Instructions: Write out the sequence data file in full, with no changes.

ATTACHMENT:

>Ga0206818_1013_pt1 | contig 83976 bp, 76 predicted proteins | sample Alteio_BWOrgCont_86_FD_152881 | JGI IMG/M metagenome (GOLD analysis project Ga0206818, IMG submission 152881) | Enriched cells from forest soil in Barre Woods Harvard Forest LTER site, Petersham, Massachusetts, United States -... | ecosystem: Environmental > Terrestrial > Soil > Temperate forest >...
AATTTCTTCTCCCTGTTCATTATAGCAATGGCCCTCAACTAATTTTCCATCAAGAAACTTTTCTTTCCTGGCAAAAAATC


>Ga0206818_1013_pt1 | contig 83976 bp, 76 predicted proteins | sample Alteio_BWOrgCont_86_FD_152881 | JGI IMG/M metagenome (GOLD analysis project Ga0206818, IMG submission 152881) | Enriched cells from forest soil in Barre Woods Harvard Forest LTER site, Petersham, Massachusetts, United States -... | ecosystem: Environmental > Terrestrial > Soil > Temperate forest >...
AATTTCTTCTCCCTGTTCATTATAGCAATGGCCCTCAACTAATTTTCCATCAAGAAACTTTTCTTTCCTGGCAAAAAATC